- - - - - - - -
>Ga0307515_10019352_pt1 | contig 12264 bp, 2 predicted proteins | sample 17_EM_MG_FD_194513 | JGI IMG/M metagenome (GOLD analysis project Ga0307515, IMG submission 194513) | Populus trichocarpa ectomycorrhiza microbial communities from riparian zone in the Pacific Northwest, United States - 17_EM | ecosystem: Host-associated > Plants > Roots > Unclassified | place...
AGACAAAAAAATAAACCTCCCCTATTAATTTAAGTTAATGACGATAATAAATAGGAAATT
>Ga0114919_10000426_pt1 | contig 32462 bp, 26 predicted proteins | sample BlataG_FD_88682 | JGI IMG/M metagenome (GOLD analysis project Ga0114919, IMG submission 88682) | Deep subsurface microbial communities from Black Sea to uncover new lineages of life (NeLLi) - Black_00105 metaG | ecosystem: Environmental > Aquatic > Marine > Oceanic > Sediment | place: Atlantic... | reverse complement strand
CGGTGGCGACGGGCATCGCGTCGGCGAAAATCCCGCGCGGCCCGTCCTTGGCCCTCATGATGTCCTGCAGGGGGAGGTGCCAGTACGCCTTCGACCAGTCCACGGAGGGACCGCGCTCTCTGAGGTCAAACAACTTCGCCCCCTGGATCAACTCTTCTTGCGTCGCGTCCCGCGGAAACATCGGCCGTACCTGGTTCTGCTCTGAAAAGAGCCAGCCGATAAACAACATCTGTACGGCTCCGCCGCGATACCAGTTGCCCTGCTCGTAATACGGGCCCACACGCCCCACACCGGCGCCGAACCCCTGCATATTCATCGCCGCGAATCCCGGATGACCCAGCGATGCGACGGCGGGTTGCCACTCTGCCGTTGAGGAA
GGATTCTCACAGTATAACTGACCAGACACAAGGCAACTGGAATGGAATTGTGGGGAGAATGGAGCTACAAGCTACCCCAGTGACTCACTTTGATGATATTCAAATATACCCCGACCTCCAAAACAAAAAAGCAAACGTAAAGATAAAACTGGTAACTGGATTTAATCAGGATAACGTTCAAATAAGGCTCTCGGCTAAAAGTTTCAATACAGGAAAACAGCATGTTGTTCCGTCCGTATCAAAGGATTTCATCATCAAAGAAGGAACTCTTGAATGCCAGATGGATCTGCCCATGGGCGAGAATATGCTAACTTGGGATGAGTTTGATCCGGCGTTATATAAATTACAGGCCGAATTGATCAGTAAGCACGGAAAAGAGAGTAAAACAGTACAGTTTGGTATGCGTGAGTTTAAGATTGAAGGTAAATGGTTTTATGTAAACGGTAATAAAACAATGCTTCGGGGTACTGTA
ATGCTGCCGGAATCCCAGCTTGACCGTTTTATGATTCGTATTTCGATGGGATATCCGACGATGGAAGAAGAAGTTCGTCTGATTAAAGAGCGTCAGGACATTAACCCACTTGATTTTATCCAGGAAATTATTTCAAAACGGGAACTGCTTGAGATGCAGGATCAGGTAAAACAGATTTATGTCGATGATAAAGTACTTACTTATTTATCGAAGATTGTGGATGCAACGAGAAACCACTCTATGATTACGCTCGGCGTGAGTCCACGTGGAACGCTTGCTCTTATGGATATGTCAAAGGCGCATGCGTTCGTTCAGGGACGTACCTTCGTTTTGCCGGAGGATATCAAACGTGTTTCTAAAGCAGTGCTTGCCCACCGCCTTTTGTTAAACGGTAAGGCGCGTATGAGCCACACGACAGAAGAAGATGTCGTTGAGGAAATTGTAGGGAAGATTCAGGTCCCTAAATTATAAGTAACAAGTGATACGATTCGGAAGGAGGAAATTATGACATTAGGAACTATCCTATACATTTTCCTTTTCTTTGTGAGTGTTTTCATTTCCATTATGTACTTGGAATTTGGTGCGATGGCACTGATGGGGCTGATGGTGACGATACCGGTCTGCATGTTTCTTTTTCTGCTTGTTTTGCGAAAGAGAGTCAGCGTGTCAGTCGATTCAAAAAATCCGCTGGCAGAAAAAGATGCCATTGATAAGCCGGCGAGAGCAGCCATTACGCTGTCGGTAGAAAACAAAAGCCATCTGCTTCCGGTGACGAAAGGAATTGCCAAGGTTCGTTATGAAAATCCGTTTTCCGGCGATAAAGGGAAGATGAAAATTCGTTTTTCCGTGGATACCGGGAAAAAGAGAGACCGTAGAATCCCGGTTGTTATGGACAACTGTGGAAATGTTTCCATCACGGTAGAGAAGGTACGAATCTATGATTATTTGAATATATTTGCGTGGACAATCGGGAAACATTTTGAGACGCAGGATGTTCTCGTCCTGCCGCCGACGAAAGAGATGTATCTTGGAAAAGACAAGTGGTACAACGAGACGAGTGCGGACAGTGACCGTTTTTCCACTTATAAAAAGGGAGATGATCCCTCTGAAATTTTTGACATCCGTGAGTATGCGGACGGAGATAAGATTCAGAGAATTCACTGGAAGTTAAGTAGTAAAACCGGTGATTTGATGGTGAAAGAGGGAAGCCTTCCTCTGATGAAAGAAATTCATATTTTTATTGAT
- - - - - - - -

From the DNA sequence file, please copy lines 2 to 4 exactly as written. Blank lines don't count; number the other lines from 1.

AGACAAAAAAATAAACCTCCCCTATTAATTTAAGTTAATGACGATAATAAATAGGAAATT
>Ga0114919_10000426_pt1 | contig 32462 bp, 26 predicted proteins | sample BlataG_FD_88682 | JGI IMG/M metagenome (GOLD analysis project Ga0114919, IMG submission 88682) | Deep subsurface microbial communities from Black Sea to uncover new lineages of life (NeLLi) - Black_00105 metaG | ecosystem: Environmental > Aquatic > Marine > Oceanic > Sediment | place: Atlantic... | reverse complement strand
CGGTGGCGACGGGCATCGCGTCGGCGAAAATCCCGCGCGGCCCGTCCTTGGCCCTCATGATGTCCTGCAGGGGGAGGTGCCAGTACGCCTTCGACCAGTCCACGGAGGGACCGCGCTCTCTGAGGTCAAACAACTTCGCCCCCTGGATCAACTCTTCTTGCGTCGCGTCCCGCGGAAACATCGGCCGTACCTGGTTCTGCTCTGAAAAGAGCCAGCCGATAAACAACATCTGTACGGCTCCGCCGCGATACCAGTTGCCCTGCTCGTAATACGGGCCCACACGCCCCACACCGGCGCCGAACCCCTGCATATTCATCGCCGCGAATCCCGGATGACCCAGCGATGCGACGGCGGGTTGCCACTCTGCCGTTGAGGAA